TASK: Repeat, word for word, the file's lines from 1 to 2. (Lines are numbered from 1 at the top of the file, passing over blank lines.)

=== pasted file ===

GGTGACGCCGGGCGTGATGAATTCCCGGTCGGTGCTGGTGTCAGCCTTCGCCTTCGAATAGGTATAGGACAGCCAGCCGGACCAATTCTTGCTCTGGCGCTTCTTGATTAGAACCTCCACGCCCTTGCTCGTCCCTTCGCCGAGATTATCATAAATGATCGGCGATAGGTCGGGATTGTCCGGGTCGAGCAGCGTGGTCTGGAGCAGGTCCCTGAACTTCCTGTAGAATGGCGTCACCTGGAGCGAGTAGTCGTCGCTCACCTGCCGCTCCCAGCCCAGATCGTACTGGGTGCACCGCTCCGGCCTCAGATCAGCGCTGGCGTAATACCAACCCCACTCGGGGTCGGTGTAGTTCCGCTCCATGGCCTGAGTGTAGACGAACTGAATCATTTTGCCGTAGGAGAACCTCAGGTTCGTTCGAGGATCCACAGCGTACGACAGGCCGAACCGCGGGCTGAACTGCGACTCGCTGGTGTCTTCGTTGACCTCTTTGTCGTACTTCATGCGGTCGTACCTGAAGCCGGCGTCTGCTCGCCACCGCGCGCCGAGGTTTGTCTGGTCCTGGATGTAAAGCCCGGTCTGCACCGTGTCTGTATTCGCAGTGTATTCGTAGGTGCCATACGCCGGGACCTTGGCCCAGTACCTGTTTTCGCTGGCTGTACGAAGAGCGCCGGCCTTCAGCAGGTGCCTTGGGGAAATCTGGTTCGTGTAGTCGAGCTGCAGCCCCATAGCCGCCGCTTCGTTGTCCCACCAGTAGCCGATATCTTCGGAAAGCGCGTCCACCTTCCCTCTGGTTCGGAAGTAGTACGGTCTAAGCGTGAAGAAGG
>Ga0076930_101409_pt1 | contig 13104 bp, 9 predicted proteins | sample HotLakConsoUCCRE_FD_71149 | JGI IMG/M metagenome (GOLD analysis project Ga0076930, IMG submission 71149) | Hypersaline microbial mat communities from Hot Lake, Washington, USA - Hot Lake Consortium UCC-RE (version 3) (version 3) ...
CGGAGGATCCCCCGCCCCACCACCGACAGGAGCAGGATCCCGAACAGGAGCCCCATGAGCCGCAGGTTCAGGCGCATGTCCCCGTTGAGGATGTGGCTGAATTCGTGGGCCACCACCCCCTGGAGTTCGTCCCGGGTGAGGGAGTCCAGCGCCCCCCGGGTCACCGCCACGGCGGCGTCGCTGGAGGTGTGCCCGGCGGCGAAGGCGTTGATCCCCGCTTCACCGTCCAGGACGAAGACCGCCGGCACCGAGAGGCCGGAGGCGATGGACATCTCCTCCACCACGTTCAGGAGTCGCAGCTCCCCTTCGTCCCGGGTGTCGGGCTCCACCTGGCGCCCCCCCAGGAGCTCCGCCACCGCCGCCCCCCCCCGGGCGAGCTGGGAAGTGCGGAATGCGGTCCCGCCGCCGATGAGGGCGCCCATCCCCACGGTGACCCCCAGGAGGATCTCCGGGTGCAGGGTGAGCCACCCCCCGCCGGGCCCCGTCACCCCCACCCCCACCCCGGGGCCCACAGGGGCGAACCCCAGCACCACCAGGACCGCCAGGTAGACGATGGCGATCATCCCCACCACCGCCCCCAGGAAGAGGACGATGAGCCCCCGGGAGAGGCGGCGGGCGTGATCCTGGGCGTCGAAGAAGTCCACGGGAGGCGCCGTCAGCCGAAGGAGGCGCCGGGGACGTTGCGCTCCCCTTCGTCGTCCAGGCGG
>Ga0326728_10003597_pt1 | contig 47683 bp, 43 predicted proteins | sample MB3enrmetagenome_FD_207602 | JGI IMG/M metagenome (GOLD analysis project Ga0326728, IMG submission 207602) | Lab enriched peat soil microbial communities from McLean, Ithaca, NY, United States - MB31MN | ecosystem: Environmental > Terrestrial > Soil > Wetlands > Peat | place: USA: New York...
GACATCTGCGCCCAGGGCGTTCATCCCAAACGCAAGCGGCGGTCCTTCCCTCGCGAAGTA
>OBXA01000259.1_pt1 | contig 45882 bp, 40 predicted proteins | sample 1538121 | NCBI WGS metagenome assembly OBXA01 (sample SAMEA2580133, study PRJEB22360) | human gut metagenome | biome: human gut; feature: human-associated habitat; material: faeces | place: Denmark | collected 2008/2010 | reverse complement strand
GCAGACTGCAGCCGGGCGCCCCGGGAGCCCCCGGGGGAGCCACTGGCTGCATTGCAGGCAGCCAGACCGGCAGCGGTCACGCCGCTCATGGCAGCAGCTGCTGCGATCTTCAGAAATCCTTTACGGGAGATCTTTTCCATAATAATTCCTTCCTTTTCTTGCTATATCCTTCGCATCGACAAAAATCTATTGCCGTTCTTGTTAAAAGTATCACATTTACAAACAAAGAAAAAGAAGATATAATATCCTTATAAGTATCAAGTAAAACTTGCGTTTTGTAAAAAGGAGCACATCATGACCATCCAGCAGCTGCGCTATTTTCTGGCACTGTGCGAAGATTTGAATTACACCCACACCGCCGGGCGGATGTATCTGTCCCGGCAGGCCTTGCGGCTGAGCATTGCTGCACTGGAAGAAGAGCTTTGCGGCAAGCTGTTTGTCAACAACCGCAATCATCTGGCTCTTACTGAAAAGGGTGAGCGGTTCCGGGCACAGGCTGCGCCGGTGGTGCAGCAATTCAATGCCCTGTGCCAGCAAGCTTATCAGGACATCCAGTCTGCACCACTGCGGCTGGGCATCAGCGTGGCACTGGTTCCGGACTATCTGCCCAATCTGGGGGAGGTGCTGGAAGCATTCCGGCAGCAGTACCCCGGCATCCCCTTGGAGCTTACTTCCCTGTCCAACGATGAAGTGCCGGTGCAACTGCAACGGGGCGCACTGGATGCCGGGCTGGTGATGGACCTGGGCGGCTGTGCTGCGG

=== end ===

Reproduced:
GGTGACGCCGGGCGTGATGAATTCCCGGTCGGTGCTGGTGTCAGCCTTCGCCTTCGAATAGGTATAGGACAGCCAGCCGGACCAATTCTTGCTCTGGCGCTTCTTGATTAGAACCTCCACGCCCTTGCTCGTCCCTTCGCCGAGATTATCATAAATGATCGGCGATAGGTCGGGATTGTCCGGGTCGAGCAGCGTGGTCTGGAGCAGGTCCCTGAACTTCCTGTAGAATGGCGTCACCTGGAGCGAGTAGTCGTCGCTCACCTGCCGCTCCCAGCCCAGATCGTACTGGGTGCACCGCTCCGGCCTCAGATCAGCGCTGGCGTAATACCAACCCCACTCGGGGTCGGTGTAGTTCCGCTCCATGGCCTGAGTGTAGACGAACTGAATCATTTTGCCGTAGGAGAACCTCAGGTTCGTTCGAGGATCCACAGCGTACGACAGGCCGAACCGCGGGCTGAACTGCGACTCGCTGGTGTCTTCGTTGACCTCTTTGTCGTACTTCATGCGGTCGTACCTGAAGCCGGCGTCTGCTCGCCACCGCGCGCCGAGGTTTGTCTGGTCCTGGATGTAAAGCCCGGTCTGCACCGTGTCTGTATTCGCAGTGTATTCGTAGGTGCCATACGCCGGGACCTTGGCCCAGTACCTGTTTTCGCTGGCTGTACGAAGAGCGCCGGCCTTCAGCAGGTGCCTTGGGGAAATCTGGTTCGTGTAGTCGAGCTGCAGCCCCATAGCCGCCGCTTCGTTGTCCCACCAGTAGCCGATATCTTCGGAAAGCGCGTCCACCTTCCCTCTGGTTCGGAAGTAGTACGGTCTAAGCGTGAAGAAGG
>Ga0076930_101409_pt1 | contig 13104 bp, 9 predicted proteins | sample HotLakConsoUCCRE_FD_71149 | JGI IMG/M metagenome (GOLD analysis project Ga0076930, IMG submission 71149) | Hypersaline microbial mat communities from Hot Lake, Washington, USA - Hot Lake Consortium UCC-RE (version 3) (version 3) ...